Norway Says Cermaq Stake Lets Ministry Control Sales Process

Norway’s government increased its stake in Cermaq ASA, the largest maker of fish feed, to give it control over the sale of the company’s Ewos unit, Trade and Industry Ministry Trond Giske said.

Norway, which last week increased its stake in the company to 59.2 percent from 43.5 percent, doesn’t expect to maintain such a large position in Cermaq, the minister said in an interview in Oslo today. “This is just a position that we want to hold to control the process.”

Norway bought shares in Cermaq on June 24 and 25 after earlier that month rejecting an offer from Marine Harvest ASA, the world’s largest salmon producer, as too low. The government, which holds strategic stakes in companies including Statoil ASA and Norsk Hydro ASA, has maintained its investment in Cermaq is financial and that it’s open to an “industrially sound solution” for the company.

Giske didn’t say if the government will accept an offer from Bain Capital LLC and Altor Equity Partners for Ewos, which values the unit at 6.2 billion-kroner ($1 billion). Cermaq will hold an extraordinary meeting on July 11 to decide on the deal, which needs the backing of 50 percent of shareholders.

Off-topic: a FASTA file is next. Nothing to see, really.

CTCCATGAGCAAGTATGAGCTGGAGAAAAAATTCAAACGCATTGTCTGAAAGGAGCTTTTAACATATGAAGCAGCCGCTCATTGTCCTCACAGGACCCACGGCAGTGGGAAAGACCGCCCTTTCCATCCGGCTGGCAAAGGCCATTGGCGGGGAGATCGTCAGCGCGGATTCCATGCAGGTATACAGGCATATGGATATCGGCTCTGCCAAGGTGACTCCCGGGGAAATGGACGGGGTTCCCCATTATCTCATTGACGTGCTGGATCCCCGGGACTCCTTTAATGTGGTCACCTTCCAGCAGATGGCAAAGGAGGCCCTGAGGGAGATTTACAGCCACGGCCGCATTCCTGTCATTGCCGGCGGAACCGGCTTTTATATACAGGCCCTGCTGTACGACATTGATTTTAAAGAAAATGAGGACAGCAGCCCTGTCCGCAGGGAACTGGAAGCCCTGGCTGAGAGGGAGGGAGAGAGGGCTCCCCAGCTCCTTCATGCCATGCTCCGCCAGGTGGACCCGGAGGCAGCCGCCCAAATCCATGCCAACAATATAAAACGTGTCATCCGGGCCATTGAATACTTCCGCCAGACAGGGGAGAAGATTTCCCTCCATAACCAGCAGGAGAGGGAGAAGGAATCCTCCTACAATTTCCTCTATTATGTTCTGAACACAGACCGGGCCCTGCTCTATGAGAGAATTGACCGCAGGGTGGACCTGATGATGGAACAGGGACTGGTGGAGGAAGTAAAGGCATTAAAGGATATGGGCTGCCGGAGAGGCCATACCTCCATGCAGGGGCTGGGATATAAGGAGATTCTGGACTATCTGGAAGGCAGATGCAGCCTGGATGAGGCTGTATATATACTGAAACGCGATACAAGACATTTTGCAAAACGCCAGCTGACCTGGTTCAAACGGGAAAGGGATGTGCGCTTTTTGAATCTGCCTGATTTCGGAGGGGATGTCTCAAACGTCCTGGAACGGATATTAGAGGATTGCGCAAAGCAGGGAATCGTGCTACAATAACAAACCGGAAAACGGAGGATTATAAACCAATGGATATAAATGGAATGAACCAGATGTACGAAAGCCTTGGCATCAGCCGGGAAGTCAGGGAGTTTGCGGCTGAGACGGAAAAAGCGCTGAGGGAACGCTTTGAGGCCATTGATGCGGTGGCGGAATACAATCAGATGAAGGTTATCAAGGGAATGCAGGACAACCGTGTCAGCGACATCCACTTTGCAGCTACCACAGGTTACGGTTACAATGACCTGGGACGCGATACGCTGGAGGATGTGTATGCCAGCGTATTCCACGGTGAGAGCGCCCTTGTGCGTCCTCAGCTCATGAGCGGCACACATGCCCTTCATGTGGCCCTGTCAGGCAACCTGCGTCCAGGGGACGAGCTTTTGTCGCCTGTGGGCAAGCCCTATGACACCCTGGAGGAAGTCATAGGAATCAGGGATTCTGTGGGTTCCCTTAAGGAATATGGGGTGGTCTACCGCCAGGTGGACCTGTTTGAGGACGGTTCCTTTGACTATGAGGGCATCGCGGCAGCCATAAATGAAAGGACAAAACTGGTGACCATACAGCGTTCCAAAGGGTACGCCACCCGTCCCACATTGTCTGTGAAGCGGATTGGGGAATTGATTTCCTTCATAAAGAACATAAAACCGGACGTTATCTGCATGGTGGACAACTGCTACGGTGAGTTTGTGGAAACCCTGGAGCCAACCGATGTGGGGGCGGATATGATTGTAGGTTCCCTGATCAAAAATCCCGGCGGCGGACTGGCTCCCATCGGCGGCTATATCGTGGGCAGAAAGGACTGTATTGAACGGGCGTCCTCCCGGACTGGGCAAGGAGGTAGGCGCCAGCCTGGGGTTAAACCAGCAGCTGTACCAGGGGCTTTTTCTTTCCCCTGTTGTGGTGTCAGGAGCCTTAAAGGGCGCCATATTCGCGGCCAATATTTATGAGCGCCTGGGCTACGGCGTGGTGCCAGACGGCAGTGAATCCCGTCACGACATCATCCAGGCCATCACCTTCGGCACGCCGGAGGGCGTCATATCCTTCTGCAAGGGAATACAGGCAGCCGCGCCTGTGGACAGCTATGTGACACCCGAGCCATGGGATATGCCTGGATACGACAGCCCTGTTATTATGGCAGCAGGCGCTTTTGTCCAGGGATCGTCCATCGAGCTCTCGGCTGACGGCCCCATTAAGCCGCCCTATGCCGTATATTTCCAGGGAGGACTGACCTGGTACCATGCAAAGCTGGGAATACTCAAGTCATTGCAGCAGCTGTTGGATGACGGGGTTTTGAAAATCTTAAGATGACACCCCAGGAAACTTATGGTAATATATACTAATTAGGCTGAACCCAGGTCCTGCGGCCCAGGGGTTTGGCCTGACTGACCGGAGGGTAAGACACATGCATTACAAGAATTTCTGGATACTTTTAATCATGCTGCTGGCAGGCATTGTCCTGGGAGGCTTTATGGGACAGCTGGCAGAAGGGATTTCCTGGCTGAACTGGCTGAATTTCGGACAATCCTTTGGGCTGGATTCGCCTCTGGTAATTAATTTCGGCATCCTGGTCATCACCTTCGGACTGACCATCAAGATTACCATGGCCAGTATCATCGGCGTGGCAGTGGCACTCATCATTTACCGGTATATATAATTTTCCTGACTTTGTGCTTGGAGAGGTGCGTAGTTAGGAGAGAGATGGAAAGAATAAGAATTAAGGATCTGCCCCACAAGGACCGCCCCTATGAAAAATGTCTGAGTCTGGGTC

“When the process with Cermaq is complete, then we will either be totally out of the company” or perhaps hold a “smaller strategic position,” Giske said today, without giving further detail.

Morpol Integration

Cermaq’s fish feed operations contributed operating revenue of 10.3 billion kroner last year, compared with sales of 3.3 billion kroner for its fish farming operations, according to its annual report. Ewos is the biggest salmon feed supplier by volume, while its farming operation, which includes units in Chile, Canada and Norway, is the third-largest salmon producer.

Cermaq closed 0.5 percent higher at 108 kroner in Oslo, extending its gain during the last 12 months to 35 percent and giving the company a market value of 10 billion kroner.

Marine Harvest, controlled by billionaire John Fredriksen, has now sold all its shares in Cermaq and will focus on developing its greenfield feed capacity in Norway, expanding its farming operations at home and in Chile, and integrating smoked salmon producer Morpol ASA into its business, it said on June 26.